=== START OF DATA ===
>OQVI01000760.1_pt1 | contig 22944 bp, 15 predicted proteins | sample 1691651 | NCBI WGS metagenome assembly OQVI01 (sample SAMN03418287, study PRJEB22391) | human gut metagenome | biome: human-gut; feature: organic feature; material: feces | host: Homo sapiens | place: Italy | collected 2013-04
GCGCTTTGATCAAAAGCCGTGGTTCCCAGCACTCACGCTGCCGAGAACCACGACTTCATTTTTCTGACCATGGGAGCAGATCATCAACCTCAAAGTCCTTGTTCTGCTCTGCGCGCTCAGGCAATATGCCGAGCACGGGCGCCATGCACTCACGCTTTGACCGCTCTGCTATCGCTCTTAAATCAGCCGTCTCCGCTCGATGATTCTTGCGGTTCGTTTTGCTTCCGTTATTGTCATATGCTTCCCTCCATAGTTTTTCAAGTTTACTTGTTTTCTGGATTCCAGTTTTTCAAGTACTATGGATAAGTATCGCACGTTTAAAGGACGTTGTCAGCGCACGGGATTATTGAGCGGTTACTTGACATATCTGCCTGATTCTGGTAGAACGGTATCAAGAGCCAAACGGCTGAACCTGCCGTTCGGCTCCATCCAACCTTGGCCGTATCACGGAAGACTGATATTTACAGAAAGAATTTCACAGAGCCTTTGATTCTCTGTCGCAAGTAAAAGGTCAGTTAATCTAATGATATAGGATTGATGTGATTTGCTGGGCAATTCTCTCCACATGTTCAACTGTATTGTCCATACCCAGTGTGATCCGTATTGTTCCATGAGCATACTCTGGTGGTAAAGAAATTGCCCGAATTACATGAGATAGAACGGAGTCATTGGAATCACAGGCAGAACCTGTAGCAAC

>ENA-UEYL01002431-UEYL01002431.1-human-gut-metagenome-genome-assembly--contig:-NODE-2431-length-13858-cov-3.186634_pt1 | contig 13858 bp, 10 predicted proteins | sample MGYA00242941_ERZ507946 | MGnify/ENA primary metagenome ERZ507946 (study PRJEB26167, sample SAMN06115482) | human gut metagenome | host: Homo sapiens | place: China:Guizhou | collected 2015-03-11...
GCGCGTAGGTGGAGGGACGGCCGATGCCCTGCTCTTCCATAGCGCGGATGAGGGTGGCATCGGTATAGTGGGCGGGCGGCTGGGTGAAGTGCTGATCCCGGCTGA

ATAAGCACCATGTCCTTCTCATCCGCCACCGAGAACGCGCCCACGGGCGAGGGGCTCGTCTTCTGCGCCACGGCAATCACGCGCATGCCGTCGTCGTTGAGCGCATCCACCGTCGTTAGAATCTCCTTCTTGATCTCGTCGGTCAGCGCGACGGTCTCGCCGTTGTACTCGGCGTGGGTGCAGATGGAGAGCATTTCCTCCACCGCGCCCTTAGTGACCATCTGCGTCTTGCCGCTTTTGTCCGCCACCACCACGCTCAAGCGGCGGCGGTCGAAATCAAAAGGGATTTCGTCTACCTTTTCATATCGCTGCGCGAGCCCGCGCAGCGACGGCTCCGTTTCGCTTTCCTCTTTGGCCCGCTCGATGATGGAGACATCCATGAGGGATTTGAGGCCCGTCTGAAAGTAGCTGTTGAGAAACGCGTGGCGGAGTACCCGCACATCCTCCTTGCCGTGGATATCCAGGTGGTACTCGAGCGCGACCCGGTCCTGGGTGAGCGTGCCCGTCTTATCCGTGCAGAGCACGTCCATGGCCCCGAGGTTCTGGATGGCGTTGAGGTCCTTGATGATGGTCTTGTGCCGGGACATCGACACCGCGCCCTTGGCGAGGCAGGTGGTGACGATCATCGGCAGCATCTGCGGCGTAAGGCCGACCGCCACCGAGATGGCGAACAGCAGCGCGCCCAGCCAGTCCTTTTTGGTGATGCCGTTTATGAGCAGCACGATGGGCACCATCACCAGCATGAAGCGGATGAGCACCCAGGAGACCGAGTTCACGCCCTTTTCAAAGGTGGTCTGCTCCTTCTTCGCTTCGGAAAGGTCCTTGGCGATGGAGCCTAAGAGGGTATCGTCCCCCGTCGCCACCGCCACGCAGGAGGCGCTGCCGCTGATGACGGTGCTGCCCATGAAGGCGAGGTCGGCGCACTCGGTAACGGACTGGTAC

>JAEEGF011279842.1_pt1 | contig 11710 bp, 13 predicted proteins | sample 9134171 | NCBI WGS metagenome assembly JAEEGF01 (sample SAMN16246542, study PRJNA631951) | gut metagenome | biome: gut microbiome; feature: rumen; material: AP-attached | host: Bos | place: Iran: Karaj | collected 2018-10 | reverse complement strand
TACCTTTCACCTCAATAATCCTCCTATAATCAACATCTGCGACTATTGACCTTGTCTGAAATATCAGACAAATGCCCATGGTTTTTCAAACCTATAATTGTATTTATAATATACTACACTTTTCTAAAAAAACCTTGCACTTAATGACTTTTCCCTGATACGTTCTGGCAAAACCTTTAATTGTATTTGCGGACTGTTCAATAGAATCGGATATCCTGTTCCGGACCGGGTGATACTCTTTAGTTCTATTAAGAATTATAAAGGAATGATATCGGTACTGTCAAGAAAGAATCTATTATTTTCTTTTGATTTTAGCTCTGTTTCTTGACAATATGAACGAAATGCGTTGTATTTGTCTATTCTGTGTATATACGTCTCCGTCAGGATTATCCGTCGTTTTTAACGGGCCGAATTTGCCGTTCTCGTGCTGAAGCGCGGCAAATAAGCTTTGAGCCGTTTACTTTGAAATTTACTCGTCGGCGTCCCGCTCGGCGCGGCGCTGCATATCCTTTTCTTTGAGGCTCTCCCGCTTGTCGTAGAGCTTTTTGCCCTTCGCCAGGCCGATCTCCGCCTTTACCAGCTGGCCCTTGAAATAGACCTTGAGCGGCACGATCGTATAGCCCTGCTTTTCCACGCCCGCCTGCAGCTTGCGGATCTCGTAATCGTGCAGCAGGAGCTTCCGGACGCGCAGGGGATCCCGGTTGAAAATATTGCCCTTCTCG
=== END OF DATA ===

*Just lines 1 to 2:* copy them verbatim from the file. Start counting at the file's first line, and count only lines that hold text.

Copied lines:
>OQVI01000760.1_pt1 | contig 22944 bp, 15 predicted proteins | sample 1691651 | NCBI WGS metagenome assembly OQVI01 (sample SAMN03418287, study PRJEB22391) | human gut metagenome | biome: human-gut; feature: organic feature; material: feces | host: Homo sapiens | place: Italy | collected 2013-04
GCGCTTTGATCAAAAGCCGTGGTTCCCAGCACTCACGCTGCCGAGAACCACGACTTCATTTTTCTGACCATGGGAGCAGATCATCAACCTCAAAGTCCTTGTTCTGCTCTGCGCGCTCAGGCAATATGCCGAGCACGGGCGCCATGCACTCACGCTTTGACCGCTCTGCTATCGCTCTTAAATCAGCCGTCTCCGCTCGATGATTCTTGCGGTTCGTTTTGCTTCCGTTATTGTCATATGCTTCCCTCCATAGTTTTTCAAGTTTACTTGTTTTCTGGATTCCAGTTTTTCAAGTACTATGGATAAGTATCGCACGTTTAAAGGACGTTGTCAGCGCACGGGATTATTGAGCGGTTACTTGACATATCTGCCTGATTCTGGTAGAACGGTATCAAGAGCCAAACGGCTGAACCTGCCGTTCGGCTCCATCCAACCTTGGCCGTATCACGGAAGACTGATATTTACAGAAAGAATTTCACAGAGCCTTTGATTCTCTGTCGCAAGTAAAAGGTCAGTTAATCTAATGATATAGGATTGATGTGATTTGCTGGGCAATTCTCTCCACATGTTCAACTGTATTGTCCATACCCAGTGTGATCCGTATTGTTCCATGAGCATACTCTGGTGGTAAAGAAATTGCCCGAATTACATGAGATAGAACGGAGTCATTGGAATCACAGGCAGAACCTGTAGCAAC